The White Sox will play two against the Detroit Tigers today. If the White Sox were competing for the division, my focus today would be Game 1 - the duel of two aces, Scherzer and Sale. And while great pitching is great pitching, the White Sox are rebuilding, and so I am much more focused on Game 2, which will be the major league debut of starting pitcher Chris Bassitt.
Bassitt has always flown under the radar. He was drafted in the 16th round out of the University of Akron. He has succeeded at essentially every level in the minors, but has always been older than his competition. And, indeed, the White Sox had him tabbed as a reliever for the first two years of pro ball. But then last year, they shifted him full time to the rotation and he kept succeeding.
Typically, college seniors who are drafted low are polish guys who have good command of a marginal arsenal and are drafted to help fill out the organizational ranks and to keep the draft budget under control. Bassitt doesn't quite fit that profile, as he is 6'5'' and actually has fastball velocity. Typically working in the 90-93 mph range, Bassitt has been able to run it up to 96 when he needs it. He also has a lower arm slot, and a bit of a herky-jerky delivery that offers some deception.
Primarily a sinker-slider guy, Bassitt gets a ton of movement on his fastball and can move it in different directions. The result is that he is brutal on RHB, allowing an OPS of .357 this year against them, and has a really hard time getting LHB out. In fact, lefties have an OPS of .892 off of him this year.
Because his change is such a work-in-progress, and due to his arm slot, Bassitt may never have a realistic way of getting lefties out other than perfect fastball location and movement. He has fiddled around with a big slow loopy curve to neutralize the platoon split, but like the change it lags behind his first two offerings. Another detriment to his zigging and zagging fastball and his noisy delivery is that his control is poor. The statistics make sense given his description - minor leaguers have not been able to make solid contact off of him (unless they're lefties, I guess), and he has surrendered very few home runs, while getting a good number of strikeouts. This is offset by his platoon split and the walks he gives out.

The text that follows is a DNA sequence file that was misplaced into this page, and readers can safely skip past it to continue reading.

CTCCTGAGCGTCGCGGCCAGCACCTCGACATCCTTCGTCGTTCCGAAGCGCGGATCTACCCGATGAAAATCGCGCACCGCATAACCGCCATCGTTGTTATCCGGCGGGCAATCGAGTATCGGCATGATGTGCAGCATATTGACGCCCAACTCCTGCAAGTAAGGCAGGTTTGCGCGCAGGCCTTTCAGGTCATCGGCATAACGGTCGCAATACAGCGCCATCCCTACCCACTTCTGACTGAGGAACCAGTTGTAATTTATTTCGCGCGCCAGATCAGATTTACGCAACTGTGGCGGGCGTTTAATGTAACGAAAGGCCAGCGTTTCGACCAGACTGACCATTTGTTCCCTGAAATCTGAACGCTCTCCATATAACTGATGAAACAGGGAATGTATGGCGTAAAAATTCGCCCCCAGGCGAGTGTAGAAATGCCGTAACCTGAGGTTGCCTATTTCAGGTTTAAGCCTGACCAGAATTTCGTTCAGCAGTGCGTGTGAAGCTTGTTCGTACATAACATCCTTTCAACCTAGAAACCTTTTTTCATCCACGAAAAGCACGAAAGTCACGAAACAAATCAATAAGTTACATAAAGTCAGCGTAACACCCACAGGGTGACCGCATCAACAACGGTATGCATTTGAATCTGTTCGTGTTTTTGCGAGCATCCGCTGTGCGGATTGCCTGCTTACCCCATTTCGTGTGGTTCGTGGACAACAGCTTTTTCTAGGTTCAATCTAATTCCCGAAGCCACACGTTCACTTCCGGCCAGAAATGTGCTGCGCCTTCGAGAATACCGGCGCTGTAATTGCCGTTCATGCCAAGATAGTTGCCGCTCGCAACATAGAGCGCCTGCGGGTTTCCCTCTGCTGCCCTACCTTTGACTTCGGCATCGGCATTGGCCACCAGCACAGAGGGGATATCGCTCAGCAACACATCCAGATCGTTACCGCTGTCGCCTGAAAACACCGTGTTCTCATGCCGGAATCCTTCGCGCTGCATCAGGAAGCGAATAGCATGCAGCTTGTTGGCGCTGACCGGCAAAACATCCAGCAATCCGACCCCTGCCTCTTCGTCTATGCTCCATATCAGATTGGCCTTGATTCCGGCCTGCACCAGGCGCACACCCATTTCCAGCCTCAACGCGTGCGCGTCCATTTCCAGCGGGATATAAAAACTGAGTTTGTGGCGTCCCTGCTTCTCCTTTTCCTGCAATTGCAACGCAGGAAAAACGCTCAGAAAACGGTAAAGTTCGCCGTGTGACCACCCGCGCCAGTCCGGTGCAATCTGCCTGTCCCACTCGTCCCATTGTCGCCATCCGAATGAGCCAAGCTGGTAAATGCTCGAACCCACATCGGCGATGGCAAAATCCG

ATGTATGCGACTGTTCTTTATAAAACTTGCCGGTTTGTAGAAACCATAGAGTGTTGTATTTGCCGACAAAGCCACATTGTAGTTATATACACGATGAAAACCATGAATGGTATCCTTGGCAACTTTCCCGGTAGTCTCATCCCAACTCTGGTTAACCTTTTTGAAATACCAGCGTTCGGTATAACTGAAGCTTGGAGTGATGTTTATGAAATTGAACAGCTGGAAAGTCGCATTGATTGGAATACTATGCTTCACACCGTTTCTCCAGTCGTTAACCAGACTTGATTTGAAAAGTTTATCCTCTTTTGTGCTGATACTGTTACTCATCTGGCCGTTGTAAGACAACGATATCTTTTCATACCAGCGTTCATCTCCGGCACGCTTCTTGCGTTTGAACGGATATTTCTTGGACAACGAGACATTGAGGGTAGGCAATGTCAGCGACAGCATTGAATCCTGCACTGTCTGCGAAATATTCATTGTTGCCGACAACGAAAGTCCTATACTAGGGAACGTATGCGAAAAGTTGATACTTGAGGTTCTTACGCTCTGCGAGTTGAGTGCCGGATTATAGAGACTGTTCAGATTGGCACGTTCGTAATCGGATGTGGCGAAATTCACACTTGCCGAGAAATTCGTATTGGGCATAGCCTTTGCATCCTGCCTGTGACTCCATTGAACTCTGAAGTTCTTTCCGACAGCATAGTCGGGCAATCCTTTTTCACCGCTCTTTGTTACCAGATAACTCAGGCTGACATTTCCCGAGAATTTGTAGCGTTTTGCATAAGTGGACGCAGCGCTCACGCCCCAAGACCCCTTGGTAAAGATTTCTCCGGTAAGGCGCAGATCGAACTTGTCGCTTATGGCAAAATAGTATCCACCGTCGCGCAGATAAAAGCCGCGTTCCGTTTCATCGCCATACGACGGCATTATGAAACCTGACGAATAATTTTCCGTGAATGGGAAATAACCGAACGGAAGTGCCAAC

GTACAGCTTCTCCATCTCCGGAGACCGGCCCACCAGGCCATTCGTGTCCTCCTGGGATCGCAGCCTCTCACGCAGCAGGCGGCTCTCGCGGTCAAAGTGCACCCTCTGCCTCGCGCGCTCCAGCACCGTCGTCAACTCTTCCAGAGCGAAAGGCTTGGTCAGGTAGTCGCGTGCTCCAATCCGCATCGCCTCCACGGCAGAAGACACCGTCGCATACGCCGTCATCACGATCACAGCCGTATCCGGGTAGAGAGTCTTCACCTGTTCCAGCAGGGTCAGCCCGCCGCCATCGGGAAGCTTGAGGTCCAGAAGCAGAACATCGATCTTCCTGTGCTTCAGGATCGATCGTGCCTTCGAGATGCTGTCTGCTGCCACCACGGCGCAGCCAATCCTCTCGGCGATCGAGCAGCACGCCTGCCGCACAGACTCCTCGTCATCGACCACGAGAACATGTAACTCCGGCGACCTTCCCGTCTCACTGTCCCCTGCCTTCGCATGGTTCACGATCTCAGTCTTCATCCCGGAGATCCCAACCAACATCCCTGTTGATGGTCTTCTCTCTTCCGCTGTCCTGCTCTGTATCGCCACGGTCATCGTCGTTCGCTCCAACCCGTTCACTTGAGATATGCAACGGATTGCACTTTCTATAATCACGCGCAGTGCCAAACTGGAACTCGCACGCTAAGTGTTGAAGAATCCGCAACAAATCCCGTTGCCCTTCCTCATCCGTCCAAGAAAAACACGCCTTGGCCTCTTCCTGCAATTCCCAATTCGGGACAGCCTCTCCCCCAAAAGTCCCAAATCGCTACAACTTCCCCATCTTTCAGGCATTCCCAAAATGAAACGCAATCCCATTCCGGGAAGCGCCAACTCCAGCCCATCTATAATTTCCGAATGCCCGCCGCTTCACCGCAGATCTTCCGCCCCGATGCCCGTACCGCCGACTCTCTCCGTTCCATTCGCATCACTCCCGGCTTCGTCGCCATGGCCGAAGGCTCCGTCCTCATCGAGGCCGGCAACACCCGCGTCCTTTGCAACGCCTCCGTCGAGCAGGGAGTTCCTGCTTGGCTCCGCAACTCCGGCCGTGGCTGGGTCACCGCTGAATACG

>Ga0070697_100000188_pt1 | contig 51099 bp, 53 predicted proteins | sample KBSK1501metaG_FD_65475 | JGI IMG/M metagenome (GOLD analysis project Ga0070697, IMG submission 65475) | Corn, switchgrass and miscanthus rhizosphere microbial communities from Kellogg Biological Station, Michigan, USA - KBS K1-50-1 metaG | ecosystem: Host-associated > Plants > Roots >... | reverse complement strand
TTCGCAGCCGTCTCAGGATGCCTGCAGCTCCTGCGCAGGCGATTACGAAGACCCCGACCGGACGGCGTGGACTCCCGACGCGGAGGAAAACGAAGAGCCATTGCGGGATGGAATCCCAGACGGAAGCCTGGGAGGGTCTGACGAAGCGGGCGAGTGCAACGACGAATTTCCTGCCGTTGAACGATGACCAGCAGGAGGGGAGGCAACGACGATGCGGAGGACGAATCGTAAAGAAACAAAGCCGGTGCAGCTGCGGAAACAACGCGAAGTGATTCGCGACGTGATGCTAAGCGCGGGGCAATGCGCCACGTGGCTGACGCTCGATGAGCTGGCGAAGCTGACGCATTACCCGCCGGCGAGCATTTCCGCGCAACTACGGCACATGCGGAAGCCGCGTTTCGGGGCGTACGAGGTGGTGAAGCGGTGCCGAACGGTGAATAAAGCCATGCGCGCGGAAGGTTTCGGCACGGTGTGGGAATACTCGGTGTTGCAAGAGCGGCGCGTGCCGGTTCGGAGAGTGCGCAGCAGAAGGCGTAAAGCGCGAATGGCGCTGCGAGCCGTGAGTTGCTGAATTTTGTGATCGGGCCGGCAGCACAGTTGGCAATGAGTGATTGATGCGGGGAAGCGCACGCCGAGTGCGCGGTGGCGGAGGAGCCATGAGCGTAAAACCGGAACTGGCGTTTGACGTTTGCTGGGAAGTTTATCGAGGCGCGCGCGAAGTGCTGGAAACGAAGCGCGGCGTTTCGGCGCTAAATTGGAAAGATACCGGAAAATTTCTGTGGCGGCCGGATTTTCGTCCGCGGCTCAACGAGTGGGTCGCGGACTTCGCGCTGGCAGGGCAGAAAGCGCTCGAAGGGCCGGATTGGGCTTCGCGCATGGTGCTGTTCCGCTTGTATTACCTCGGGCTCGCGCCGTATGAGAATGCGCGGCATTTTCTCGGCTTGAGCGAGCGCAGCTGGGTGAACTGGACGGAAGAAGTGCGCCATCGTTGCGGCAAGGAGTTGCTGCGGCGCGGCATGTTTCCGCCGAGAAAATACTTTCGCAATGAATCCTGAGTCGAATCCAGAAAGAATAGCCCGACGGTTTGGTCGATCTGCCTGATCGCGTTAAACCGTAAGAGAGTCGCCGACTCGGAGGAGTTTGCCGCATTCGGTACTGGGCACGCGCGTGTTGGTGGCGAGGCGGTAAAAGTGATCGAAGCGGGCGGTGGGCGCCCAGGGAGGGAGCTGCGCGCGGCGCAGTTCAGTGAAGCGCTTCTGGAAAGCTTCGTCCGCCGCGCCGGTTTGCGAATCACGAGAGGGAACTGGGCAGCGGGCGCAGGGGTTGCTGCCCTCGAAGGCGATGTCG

Still, Bassitt is generally coming in on a hot streak. After a lengthy stint on the DL and a few tune-up starts in rookie ball, he rattled off an excellent set of starts at AA. Over his last 34.2IP, all in Birmingham, Bassitt has an ERA of 1.56, with 36 strikeouts and a .206 average allowed. Again, 14 walks over that span.
At the end of the day, I think Bassitt is going to wind up as a good reliever, but you'll have to try to make sure he faces as many righties as possible. You could do worse as a spot-starter, though, and his profile could change if he can ever figure out how to take some of the sting out of left-handed hitters.
This fits into what I've been seeing about the team in general - if another starter or two is added over the offseason, they have a lot of internal options who will look great as 5th starters or back in the bullpen when they aren't forced to try to go through a lineup 3-4 times on a regular basis.
Another thing to keep an eye on for today is how long Ventura leaves in Chris Sale. The bullpen had to throw four innings last night, although Belisario and Lindstrom ate most of that up. Given the double header, Ventura may be tempted to leave Sale in for 115-120 pitches depending on the circumstances. Then again, I must compliment Ventura on his willingness to pull the White Sox' ace at 102 pitches in his last outing.